Site Failover Options: 4G or Wireless?

Site Failover Options: 4G or Wireless?

We’ve had a number of interesting WAN designs the past few months where our clients are considering 4G as a failover method for remote site redundancy. This is considered a viable alternative when there is concern about the remote site being completely cut off from the outside world through hard line connections. 

Generally this concern comes from the possibility that fiber and copper lines are cut at the street close enough to the site to cause all connectivity to be severed.  Most remote sites do not have more than one path into the building. Even if you have an alternate carrier, such as a second internet connection from another provider, it still comes in through the same path.  If that path is severed, then all connections are down. This is where an over-the-air solution becomes valuable.  

Let’s consider the options. 

4G

If you can get decent data plans from your carrier, 4G has plenty of bandwidth in most cases to handle a failover situation. You’ll want to make sure you have adequate signal and, if needed, extend the antennas or locate the router to a location where good signal exists. If you are using a Cisco router, you can add a 4G card.  From there, it’s just a matter of configuration to allow the router to use this connection in a failover situation. 

Another option for 4G is through the use of the Meraki Wireless WAN, or Cellular Gateway.  This uses a cloud-based device to establish site connectivity over a wireless carrier network.  The wireless gateway is installed and connected to the network and is controlled via the Meraki cloud dashboard—an elegant way to establish site-to-site failover.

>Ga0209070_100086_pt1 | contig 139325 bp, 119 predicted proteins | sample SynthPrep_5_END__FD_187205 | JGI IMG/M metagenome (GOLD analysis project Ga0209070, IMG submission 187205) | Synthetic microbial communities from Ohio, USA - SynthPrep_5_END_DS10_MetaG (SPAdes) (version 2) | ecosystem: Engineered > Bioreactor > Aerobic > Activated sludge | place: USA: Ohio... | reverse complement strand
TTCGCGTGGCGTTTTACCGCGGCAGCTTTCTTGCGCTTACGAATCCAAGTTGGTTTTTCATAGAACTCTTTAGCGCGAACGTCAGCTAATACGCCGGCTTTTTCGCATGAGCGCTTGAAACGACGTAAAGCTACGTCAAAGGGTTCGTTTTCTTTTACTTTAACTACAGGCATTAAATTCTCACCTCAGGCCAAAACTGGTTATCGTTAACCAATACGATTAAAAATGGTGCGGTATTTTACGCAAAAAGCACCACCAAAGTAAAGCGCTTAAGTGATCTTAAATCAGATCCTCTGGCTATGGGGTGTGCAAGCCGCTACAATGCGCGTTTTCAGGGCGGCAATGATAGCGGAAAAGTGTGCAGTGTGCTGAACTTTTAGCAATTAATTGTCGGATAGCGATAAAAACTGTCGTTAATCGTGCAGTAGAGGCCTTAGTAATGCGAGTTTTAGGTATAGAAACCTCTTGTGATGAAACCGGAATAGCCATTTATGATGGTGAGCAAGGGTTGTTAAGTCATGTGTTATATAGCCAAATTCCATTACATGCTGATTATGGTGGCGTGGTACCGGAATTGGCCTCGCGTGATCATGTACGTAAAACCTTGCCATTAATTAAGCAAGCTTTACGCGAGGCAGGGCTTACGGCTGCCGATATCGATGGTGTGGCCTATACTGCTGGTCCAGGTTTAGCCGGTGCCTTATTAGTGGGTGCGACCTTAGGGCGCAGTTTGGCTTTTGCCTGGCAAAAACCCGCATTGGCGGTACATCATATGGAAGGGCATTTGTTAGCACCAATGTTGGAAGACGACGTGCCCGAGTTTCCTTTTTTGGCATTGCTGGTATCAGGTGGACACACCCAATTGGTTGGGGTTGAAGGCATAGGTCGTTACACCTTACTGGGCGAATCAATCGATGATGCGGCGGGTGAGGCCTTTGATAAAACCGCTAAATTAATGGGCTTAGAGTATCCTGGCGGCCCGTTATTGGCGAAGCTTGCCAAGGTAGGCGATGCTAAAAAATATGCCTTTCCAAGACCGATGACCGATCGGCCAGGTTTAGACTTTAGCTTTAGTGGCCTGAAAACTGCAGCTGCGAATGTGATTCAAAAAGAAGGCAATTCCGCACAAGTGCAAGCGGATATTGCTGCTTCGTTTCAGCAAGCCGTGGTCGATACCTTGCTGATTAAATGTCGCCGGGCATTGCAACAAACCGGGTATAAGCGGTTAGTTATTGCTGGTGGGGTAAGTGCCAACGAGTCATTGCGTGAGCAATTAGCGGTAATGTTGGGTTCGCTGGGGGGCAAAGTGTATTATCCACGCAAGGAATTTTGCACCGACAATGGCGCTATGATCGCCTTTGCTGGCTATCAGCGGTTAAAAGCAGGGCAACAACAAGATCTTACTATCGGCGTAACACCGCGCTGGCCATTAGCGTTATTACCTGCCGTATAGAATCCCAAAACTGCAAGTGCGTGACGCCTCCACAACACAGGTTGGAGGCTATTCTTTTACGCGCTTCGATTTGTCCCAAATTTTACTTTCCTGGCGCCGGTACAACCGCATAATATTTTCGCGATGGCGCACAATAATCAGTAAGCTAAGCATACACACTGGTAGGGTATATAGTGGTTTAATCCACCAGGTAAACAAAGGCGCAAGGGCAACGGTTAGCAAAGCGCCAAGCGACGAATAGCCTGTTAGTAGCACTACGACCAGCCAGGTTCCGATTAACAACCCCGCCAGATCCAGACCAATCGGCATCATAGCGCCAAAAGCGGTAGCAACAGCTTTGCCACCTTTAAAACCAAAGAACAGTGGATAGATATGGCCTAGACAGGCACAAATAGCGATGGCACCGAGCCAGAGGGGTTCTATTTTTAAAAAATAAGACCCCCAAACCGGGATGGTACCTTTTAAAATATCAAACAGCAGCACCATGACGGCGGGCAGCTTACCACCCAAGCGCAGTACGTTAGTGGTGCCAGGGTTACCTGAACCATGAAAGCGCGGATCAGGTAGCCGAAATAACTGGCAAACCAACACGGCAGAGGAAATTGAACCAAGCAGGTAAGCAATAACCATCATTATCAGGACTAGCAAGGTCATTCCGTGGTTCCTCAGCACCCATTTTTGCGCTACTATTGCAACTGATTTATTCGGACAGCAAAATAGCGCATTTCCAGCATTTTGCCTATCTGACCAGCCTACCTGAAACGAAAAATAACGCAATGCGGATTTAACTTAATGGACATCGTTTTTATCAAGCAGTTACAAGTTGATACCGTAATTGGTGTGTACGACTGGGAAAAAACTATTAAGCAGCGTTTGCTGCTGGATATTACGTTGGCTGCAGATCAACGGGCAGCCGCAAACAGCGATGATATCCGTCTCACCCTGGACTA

Wireless Internet

The other option is through plain wireless internet. There are many wireless internet providers today, and there is very likely one within the range of the site that needs failover.  The wireless ISP will usually provide their own wireless gateway that will have an ethernet hand-off you can connect to your router. The router will then make the decision of when to use this connection.

Or, if you have SDWAN configured, you can use this connection as an alternate path for normal traffic. Typically we don’t do this with 4G due to data connection charges, but with a guaranteed flat cost from a wireless ISP, this is a good option. 

The only downside to using a wireless ISP is that you are likely to have a different one in each geographic area which will require managing yet another carrier, whereas with 4G you can likely have one provider for all your sites. You have to decide which is more valuable—one carrier to manage, or a low-cost ISP that can be used for day-to-day traffic usage?

Conclusion

With so much of our data and applications residing in the cloud or at remote data centers, having viable alternatives for site redundancy is a necessary component to WAN design.  The likelihood of a primary circuit outage is real, and having an alternate path that is not hardwired provides extra protection.  Although covering every single failover possibility is usually too expensive, this one is worth considering.